Tuesday, October 13, 2015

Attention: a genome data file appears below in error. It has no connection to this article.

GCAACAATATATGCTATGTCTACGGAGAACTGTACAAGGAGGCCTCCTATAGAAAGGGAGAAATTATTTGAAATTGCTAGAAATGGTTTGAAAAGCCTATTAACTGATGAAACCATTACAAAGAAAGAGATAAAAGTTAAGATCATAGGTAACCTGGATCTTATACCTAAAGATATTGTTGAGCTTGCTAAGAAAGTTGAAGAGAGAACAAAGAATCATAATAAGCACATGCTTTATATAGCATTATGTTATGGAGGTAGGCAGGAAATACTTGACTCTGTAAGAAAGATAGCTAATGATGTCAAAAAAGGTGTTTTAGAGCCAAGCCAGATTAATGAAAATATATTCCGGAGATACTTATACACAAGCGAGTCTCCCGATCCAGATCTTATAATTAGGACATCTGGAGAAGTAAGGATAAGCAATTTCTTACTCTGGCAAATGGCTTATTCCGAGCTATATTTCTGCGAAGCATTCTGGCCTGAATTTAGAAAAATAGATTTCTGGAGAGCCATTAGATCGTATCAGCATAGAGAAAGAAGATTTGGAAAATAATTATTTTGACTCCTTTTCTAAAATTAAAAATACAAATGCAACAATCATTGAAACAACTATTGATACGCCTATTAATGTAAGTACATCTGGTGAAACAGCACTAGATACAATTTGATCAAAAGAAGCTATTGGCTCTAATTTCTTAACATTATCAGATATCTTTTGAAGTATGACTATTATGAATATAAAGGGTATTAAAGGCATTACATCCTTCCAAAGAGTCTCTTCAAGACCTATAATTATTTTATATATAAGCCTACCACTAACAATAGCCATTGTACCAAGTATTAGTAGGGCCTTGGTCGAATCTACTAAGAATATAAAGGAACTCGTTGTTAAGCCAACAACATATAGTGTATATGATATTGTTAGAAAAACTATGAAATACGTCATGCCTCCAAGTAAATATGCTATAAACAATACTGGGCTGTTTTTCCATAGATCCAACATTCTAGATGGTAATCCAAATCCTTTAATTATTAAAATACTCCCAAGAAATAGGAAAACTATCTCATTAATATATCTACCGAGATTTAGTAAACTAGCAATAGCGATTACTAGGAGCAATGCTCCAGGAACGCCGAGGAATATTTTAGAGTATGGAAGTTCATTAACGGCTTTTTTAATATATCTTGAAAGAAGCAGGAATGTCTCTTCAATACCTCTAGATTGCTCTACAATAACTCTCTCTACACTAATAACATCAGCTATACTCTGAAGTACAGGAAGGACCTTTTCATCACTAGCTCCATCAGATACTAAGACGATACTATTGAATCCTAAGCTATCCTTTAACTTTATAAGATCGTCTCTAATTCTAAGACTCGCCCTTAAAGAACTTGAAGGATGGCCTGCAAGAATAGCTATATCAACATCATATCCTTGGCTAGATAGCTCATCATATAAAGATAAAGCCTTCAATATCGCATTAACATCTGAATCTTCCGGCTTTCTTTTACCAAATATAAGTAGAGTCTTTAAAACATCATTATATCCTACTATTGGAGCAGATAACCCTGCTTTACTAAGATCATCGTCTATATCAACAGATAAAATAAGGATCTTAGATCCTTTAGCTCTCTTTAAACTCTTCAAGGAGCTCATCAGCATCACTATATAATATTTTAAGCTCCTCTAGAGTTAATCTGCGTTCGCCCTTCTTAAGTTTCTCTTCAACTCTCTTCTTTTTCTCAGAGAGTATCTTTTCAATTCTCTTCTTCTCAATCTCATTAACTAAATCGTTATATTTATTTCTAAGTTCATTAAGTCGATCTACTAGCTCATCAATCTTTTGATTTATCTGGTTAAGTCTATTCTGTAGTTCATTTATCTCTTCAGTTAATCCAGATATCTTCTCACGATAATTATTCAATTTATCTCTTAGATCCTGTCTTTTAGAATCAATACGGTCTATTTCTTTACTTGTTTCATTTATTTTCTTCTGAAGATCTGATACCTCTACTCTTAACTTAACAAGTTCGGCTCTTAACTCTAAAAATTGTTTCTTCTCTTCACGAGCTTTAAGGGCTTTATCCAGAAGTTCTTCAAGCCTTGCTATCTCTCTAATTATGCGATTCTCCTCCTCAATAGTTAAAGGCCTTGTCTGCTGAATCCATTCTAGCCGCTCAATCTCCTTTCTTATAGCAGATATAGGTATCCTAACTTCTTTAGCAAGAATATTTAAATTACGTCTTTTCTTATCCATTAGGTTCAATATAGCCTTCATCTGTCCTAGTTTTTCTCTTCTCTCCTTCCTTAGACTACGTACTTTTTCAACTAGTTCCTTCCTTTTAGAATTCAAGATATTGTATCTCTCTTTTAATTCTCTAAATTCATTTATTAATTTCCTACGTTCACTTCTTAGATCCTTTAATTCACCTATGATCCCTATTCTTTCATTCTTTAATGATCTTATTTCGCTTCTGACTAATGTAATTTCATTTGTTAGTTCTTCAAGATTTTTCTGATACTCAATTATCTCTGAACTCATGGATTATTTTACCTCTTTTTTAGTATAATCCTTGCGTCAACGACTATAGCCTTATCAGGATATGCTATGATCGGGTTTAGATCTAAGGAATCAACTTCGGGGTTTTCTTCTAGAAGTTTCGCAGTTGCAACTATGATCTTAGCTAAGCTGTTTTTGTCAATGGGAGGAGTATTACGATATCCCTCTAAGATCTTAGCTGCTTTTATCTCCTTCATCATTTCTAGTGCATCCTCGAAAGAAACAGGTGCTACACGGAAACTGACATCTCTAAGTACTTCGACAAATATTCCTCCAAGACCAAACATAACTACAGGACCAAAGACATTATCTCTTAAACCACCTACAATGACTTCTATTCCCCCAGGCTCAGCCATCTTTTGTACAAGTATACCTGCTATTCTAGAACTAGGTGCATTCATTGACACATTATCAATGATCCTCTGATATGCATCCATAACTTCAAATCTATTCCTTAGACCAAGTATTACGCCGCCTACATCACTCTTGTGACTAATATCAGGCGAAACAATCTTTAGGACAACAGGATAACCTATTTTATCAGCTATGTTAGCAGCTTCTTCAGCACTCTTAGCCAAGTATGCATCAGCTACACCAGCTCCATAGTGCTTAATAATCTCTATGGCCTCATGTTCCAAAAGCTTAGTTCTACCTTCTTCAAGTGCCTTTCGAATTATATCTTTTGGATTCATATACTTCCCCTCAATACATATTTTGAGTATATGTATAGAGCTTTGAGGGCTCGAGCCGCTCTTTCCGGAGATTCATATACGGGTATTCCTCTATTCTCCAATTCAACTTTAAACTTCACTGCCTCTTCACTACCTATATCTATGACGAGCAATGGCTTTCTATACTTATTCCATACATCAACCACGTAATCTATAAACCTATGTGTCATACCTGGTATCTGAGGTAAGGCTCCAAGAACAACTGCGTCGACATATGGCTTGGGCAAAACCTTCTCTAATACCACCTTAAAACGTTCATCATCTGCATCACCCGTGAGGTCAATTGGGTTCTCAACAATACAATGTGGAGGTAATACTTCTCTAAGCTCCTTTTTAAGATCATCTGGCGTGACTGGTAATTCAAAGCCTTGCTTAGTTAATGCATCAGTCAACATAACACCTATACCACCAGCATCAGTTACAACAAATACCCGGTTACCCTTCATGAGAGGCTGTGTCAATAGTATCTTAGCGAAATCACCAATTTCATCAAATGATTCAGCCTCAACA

I just went to the website at one of the nursing homes I perform at, and it really disgusted me; what I saw online did not match up with what I see everyday. At one of the places, they advertised that they were next door to a park. Well, I walk to that park each day after I play the piano for the elderly, and let me tell you, it is no quick sprint. It takes me five full minutes to walk across two parking lots and past several adjoining living centers to get there. Navigating the traffic on foot can be daunting; there are a lot of vehicles coming and going to the different living centers. I can't imagine someone in a wheel chair making it over there, if they were less than energetic. Plus, I have never seen a power operated wheel chair at this place. These people just struggle and struggle to wheel these things even around a corner, with their frail aging hands. (and almost all of them are in wheelchairs). The other day, as I entered the dining hall, I saw a man struggling to open up a cannister of sugar for his coffee. He had obviously suffered a stroke recently, and he was over at the coffee counter (if that's what you call it) trying to open a tupperware container with one hand. Well I could see, there was just no way!. I raced over there and good naturedly asked if I could give him a hand (as one of his wasn't working). He nodded enthusiastically (he couldn't talk).Feeling like a million bucks, I then asked him how many sugars. Somehow he indicated to me that he wanted five full spoonfuls. Okay, now I was delighted and I told him how I liked lots of sugar in my coffee too. His eyes glowed approval as I heaped teaspoon after teaspoon in his mug. "I'll bet no one gives him enough sugar" I thought "no one ever gets my coffee right the first time". And then I remembered this movie I saw once about a woman who had early Alzheimer's disease. Her family was contemplating putting her in a nursing facility. But her son stood up for her and said "can they do this for her or that for her" (example after example). But the final thing he said really spoke to me. As he gave his mom her evening tea, he said something like "will they know that she likes lemon with her tea?" See, I don't think we really understand the quality of life these people have outside the nursing facility, verses inside. All of those little extras add up to make a day, a life worth living. I see how living inside a facility can take life's joys away one nip at a time. Speaking of which, after I gave him WAYY more than a nip of sugar, I began wondering...what if this guy has limits on the sugar he can have? Should I ask someone? But no one was there. (don't get me started on that subject..) I took his coffee to the table for him and then it dawned on me...how does anyone manage to wheel themselves to a table while carrying coffee? The amount of personal care one would truly need does not match up to the amount actually given.